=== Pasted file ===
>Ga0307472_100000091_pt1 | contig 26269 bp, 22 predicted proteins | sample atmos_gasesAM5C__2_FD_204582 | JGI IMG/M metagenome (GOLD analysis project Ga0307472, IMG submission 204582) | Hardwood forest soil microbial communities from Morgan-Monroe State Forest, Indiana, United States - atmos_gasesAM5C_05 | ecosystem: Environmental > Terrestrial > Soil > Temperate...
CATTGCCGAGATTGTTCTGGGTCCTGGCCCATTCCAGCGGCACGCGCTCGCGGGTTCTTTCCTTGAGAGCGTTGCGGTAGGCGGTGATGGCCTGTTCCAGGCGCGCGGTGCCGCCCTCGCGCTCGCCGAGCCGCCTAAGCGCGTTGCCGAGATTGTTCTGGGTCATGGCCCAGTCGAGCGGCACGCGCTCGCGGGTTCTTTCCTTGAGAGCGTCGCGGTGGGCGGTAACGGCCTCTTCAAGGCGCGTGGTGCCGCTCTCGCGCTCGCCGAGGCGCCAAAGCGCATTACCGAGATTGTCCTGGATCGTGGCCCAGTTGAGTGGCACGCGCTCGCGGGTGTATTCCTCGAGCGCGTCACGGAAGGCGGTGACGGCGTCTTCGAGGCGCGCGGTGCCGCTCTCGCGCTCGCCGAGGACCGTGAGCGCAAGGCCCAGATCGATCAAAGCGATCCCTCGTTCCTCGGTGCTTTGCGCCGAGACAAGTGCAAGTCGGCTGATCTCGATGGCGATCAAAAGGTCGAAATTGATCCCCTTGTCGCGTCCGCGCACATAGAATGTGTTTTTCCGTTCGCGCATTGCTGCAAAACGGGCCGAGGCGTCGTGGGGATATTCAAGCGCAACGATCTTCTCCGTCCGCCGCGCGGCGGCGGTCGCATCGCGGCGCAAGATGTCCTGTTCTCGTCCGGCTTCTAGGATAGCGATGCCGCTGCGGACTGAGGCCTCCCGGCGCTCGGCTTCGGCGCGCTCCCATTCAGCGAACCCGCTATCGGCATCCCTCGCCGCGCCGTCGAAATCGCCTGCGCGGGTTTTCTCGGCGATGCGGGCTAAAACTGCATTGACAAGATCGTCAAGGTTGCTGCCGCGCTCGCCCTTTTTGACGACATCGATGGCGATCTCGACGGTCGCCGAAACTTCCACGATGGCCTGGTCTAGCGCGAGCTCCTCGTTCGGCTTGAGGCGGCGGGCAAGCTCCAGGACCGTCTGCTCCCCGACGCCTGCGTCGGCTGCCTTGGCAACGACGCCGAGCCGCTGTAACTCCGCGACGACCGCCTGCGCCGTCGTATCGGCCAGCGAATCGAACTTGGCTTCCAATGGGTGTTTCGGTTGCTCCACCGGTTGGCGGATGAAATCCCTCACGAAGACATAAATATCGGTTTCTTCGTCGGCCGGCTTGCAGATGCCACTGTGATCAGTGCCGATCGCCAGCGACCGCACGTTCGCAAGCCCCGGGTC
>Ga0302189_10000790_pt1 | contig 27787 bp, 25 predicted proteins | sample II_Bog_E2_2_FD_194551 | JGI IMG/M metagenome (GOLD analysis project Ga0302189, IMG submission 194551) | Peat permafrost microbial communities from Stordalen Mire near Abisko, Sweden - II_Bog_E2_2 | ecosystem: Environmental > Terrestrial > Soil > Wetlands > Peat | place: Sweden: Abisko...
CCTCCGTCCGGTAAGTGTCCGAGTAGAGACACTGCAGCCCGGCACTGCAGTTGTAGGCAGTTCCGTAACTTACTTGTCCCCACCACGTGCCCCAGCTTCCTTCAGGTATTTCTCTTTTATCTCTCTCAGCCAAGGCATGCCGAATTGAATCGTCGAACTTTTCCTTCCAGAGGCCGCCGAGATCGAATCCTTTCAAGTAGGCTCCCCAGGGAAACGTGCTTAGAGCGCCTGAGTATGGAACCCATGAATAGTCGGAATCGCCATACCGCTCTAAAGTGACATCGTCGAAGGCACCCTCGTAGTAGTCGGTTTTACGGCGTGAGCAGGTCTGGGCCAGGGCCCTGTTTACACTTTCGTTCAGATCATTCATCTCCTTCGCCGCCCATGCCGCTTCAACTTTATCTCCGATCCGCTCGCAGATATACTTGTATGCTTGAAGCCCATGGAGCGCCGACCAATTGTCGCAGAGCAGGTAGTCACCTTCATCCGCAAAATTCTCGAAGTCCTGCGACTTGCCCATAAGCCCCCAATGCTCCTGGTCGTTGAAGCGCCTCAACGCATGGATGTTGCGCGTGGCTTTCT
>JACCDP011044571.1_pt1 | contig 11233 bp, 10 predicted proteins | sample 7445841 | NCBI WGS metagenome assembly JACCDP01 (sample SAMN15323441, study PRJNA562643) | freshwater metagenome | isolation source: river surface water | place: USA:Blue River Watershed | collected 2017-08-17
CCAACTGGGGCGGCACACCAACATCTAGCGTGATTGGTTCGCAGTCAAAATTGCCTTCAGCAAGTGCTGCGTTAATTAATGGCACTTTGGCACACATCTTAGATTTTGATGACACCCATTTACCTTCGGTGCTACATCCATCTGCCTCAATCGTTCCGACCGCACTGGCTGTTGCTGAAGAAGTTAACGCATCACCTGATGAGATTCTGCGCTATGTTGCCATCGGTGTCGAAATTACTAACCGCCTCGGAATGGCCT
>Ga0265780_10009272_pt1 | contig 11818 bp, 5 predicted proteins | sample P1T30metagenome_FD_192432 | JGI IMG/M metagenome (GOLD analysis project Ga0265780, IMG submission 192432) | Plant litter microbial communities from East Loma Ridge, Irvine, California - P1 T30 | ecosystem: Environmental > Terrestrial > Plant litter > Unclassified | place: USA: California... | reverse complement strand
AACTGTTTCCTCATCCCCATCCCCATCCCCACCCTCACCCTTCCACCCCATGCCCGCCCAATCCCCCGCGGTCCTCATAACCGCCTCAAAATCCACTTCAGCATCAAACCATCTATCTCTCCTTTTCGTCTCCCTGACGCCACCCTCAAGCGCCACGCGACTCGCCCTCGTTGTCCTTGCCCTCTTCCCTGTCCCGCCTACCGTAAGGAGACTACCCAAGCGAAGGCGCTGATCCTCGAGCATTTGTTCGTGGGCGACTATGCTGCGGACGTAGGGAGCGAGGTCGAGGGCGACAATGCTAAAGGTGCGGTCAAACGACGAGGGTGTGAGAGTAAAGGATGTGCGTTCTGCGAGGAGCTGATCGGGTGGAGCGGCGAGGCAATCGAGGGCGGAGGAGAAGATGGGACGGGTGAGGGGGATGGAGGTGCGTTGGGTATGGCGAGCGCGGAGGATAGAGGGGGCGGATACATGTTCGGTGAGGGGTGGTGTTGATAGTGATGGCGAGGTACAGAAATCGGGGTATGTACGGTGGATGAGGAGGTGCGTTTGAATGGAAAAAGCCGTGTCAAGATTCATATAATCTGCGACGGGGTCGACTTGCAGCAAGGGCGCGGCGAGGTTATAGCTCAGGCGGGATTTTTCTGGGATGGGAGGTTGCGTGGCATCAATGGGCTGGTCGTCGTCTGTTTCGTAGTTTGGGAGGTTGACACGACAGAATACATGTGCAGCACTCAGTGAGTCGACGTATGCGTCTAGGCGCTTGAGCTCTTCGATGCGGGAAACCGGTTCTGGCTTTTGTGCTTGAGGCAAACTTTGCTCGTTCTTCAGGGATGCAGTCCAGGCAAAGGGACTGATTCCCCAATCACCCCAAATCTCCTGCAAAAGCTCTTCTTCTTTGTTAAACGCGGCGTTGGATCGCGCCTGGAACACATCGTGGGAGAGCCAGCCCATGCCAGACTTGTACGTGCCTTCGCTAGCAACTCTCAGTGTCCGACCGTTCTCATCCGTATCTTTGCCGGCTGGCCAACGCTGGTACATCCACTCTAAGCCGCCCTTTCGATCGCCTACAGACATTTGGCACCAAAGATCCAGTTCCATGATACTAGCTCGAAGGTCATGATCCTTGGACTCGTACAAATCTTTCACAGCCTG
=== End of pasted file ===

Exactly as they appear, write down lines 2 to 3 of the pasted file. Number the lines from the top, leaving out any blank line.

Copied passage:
CATTGCCGAGATTGTTCTGGGTCCTGGCCCATTCCAGCGGCACGCGCTCGCGGGTTCTTTCCTTGAGAGCGTTGCGGTAGGCGGTGATGGCCTGTTCCAGGCGCGCGGTGCCGCCCTCGCGCTCGCCGAGCCGCCTAAGCGCGTTGCCGAGATTGTTCTGGGTCATGGCCCAGTCGAGCGGCACGCGCTCGCGGGTTCTTTCCTTGAGAGCGTCGCGGTGGGCGGTAACGGCCTCTTCAAGGCGCGTGGTGCCGCTCTCGCGCTCGCCGAGGCGCCAAAGCGCATTACCGAGATTGTCCTGGATCGTGGCCCAGTTGAGTGGCACGCGCTCGCGGGTGTATTCCTCGAGCGCGTCACGGAAGGCGGTGACGGCGTCTTCGAGGCGCGCGGTGCCGCTCTCGCGCTCGCCGAGGACCGTGAGCGCAAGGCCCAGATCGATCAAAGCGATCCCTCGTTCCTCGGTGCTTTGCGCCGAGACAAGTGCAAGTCGGCTGATCTCGATGGCGATCAAAAGGTCGAAATTGATCCCCTTGTCGCGTCCGCGCACATAGAATGTGTTTTTCCGTTCGCGCATTGCTGCAAAACGGGCCGAGGCGTCGTGGGGATATTCAAGCGCAACGATCTTCTCCGTCCGCCGCGCGGCGGCGGTCGCATCGCGGCGCAAGATGTCCTGTTCTCGTCCGGCTTCTAGGATAGCGATGCCGCTGCGGACTGAGGCCTCCCGGCGCTCGGCTTCGGCGCGCTCCCATTCAGCGAACCCGCTATCGGCATCCCTCGCCGCGCCGTCGAAATCGCCTGCGCGGGTTTTCTCGGCGATGCGGGCTAAAACTGCATTGACAAGATCGTCAAGGTTGCTGCCGCGCTCGCCCTTTTTGACGACATCGATGGCGATCTCGACGGTCGCCGAAACTTCCACGATGGCCTGGTCTAGCGCGAGCTCCTCGTTCGGCTTGAGGCGGCGGGCAAGCTCCAGGACCGTCTGCTCCCCGACGCCTGCGTCGGCTGCCTTGGCAACGACGCCGAGCCGCTGTAACTCCGCGACGACCGCCTGCGCCGTCGTATCGGCCAGCGAATCGAACTTGGCTTCCAATGGGTGTTTCGGTTGCTCCACCGGTTGGCGGATGAAATCCCTCACGAAGACATAAATATCGGTTTCTTCGTCGGCCGGCTTGCAGATGCCACTGTGATCAGTGCCGATCGCCAGCGACCGCACGTTCGCAAGCCCCGGGTC
>Ga0302189_10000790_pt1 | contig 27787 bp, 25 predicted proteins | sample II_Bog_E2_2_FD_194551 | JGI IMG/M metagenome (GOLD analysis project Ga0302189, IMG submission 194551) | Peat permafrost microbial communities from Stordalen Mire near Abisko, Sweden - II_Bog_E2_2 | ecosystem: Environmental > Terrestrial > Soil > Wetlands > Peat | place: Sweden: Abisko...